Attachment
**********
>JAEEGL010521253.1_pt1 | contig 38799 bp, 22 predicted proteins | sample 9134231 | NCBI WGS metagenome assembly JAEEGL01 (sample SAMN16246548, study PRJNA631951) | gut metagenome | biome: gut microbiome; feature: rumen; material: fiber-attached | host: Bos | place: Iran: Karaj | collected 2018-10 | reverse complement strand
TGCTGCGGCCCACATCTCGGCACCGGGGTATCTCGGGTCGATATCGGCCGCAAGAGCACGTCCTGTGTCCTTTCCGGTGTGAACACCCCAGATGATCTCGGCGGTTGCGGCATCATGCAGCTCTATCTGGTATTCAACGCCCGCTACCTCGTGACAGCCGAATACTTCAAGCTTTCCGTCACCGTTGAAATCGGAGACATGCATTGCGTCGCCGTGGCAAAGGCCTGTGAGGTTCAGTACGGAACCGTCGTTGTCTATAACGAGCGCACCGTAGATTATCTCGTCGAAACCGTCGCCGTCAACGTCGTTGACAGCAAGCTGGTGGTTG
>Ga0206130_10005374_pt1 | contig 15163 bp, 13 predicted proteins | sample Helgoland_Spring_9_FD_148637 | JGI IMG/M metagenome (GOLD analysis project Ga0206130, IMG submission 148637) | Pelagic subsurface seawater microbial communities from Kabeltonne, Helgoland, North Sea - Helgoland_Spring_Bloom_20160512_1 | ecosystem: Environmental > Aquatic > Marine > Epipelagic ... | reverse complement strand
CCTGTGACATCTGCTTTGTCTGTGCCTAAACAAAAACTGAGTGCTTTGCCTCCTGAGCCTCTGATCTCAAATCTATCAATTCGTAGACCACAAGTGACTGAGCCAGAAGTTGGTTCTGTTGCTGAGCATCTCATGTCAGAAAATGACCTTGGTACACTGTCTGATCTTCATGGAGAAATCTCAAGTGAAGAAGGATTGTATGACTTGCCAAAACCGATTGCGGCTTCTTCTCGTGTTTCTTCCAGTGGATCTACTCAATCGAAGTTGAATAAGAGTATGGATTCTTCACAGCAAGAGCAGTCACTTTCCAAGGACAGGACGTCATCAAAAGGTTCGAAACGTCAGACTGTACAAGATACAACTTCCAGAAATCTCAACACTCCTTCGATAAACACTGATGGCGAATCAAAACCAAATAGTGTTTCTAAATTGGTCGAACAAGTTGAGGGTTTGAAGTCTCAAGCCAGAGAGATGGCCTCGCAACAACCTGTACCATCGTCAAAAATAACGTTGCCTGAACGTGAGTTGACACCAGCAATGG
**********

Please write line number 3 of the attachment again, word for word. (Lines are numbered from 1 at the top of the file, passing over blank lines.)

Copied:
>Ga0206130_10005374_pt1 | contig 15163 bp, 13 predicted proteins | sample Helgoland_Spring_9_FD_148637 | JGI IMG/M metagenome (GOLD analysis project Ga0206130, IMG submission 148637) | Pelagic subsurface seawater microbial communities from Kabeltonne, Helgoland, North Sea - Helgoland_Spring_Bloom_20160512_1 | ecosystem: Environmental > Aquatic > Marine > Epipelagic ... | reverse complement strand